Great Plains Studies, Center for


Date of this Version

Summer 1998


Great Plains Quarterly Vol. 18, No. 3, Summer 1998, pp. 273-74.


Copyright 1998 by the Center for Great Plains Studies, University of Nebraska-Lincoln


Spanning the experiences of early immigrants to those of contemporary women, Linda Mack Schloff's concise yet comprehensive history of the contributions of Jewish women in the upper Midwest is an important addition to the region's ethnic literature. The author successfully integrates disparate information from several time periods, enabling the reader to follow a progression of adaptations and social changes. The resulting mosaic displays general trends but also depicts the ways in which individual women worked out distinct solutions to their circumstances. The study relies heavily on first-person accounts or "voices" of both women and men. Excellent photographs enhance and reinforce its overall conclusions.

"Keeping kosher meant subscribing to a vast store of religious laws and customs. But in America-and particularly in the Upper Midwest-location, level of devotion, and financial means dictated a wide range of observance," Schloff explains. Amelia Ullmann, although she shuddered at the idea of eating pork, discarded dietary laws for the sake of maintaining good health. Wives of farmers often had to prepare American foods to feed harvest crews. Each woman in charge of a household was forced to make daily decisions adapting religious customs to life on the prairie and in the small towns and cities of the Midwest.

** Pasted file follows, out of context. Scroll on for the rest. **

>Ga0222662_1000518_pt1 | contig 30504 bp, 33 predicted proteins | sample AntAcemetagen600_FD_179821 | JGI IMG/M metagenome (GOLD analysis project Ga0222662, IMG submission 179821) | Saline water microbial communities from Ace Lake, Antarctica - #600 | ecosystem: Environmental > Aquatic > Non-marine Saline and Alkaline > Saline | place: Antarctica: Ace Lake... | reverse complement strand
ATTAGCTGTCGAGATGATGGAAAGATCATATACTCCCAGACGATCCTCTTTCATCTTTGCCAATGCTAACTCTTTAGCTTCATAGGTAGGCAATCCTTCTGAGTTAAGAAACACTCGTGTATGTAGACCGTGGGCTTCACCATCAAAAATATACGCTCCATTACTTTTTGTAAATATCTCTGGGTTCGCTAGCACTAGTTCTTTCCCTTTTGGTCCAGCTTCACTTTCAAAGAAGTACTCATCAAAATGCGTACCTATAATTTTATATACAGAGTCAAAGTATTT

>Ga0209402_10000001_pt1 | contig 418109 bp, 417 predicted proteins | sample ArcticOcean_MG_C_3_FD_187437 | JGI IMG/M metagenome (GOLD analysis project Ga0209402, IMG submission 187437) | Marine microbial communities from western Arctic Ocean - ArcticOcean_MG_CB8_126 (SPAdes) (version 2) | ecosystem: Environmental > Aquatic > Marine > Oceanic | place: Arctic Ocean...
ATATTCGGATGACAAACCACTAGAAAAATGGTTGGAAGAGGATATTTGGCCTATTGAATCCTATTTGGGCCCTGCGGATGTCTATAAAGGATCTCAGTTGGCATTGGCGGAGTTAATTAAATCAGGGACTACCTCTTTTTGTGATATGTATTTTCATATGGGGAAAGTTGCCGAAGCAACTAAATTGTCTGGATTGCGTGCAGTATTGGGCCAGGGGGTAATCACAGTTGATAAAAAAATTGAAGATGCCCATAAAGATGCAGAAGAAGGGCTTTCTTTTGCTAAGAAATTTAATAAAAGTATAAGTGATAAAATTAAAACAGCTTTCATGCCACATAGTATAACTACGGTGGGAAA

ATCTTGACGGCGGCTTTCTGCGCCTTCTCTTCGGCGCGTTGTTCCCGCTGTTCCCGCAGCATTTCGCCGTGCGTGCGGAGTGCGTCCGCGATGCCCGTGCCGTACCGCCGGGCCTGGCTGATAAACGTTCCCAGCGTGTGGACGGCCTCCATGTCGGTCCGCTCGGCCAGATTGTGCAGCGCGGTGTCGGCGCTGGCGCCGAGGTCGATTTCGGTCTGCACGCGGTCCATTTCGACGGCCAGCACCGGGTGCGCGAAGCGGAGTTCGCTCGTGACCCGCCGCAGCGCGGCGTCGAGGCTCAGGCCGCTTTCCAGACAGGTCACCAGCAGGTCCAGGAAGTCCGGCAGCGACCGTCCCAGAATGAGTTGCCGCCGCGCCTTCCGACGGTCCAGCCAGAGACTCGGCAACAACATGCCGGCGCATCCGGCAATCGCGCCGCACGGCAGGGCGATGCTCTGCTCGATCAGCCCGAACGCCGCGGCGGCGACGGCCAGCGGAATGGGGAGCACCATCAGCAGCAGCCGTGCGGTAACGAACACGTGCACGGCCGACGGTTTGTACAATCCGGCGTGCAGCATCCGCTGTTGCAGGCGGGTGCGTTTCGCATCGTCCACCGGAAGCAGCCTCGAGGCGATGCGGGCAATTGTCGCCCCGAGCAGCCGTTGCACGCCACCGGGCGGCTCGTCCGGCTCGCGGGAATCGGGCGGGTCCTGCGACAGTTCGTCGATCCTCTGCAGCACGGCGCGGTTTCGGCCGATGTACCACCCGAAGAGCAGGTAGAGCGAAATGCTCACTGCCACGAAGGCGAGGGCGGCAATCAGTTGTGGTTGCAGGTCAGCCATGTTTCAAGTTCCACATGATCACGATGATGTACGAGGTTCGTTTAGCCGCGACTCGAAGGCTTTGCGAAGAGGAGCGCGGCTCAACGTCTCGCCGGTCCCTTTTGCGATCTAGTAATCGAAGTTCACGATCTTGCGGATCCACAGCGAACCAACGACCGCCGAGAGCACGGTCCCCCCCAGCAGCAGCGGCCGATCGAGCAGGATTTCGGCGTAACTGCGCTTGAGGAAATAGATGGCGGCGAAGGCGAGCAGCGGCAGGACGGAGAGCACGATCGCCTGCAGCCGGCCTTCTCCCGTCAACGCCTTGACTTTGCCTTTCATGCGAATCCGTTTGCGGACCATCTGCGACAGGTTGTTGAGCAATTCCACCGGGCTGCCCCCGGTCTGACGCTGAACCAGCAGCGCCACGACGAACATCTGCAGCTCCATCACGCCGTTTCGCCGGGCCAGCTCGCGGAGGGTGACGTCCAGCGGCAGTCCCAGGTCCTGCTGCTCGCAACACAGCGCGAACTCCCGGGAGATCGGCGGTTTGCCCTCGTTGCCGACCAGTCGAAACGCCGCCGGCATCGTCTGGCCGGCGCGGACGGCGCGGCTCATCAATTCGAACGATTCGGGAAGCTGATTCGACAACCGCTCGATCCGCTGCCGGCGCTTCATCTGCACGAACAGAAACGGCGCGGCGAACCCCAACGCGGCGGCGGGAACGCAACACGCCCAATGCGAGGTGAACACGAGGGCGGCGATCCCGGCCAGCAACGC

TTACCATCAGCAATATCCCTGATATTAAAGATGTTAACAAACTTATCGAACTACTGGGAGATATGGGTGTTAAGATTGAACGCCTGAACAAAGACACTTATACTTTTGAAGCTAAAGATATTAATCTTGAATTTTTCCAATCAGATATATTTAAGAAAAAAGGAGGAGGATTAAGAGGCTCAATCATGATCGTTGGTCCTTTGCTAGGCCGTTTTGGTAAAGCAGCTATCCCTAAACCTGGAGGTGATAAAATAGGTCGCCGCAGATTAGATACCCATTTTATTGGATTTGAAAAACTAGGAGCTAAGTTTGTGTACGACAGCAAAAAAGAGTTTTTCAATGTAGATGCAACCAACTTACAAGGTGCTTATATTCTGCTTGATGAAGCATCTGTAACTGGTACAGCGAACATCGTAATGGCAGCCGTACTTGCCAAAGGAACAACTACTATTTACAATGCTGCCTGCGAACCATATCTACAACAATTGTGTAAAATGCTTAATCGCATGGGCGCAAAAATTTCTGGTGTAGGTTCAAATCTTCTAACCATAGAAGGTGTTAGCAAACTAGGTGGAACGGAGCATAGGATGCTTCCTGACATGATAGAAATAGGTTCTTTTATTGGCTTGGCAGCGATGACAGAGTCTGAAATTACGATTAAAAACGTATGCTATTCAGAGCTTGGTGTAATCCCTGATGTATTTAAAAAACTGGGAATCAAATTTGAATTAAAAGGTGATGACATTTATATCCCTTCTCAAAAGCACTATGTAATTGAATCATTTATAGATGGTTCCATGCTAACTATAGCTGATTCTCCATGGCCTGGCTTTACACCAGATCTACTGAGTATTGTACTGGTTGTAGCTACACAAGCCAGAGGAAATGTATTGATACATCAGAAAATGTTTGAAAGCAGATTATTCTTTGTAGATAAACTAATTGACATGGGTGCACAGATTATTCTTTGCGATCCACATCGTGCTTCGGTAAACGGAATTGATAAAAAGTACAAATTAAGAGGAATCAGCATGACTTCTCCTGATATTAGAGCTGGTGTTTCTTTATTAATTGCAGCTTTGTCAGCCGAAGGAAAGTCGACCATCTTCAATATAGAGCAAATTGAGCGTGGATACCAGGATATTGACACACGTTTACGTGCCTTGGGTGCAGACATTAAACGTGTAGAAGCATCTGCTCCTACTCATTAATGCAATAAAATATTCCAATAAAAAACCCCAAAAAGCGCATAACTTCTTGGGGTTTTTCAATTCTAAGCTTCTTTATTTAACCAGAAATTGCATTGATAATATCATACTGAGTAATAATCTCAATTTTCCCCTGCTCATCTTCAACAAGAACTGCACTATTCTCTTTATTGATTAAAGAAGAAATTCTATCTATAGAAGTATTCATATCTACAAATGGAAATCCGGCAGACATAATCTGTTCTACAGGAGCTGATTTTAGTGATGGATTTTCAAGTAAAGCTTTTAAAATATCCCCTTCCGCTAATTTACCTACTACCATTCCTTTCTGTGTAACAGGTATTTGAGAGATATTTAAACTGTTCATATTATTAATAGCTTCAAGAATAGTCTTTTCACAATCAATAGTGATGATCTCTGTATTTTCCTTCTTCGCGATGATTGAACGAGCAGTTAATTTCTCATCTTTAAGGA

With the passage of time many Jewish women expanded their roles to allow them to make more diverse contributions to the economic, religious, and community life of their areas. "Women could help earn a living for their families while not violating a long-held Jewish distaste for wives being supervised by other men," the author observes. Traditionally Jewish women had played a secondary role within their synagogues. American synagogues offered new opportunities. In many instances, the custom of segregating women was discarded and families sat together. "Women were encouraged to study with the rabbi, Sunday schools were introduced and utilized women as teachers, and new rites, such as the confirmation service, were introduced," Schloff reports, adding that "women also started forming organizations ... that were not structurally affiliated with, or beholden to, any male-dominated association or institution."

Scholars and general readers alike wishing to understand more fully the dynamic interaction between ethnic culture and practical adaptation will find this volume useful.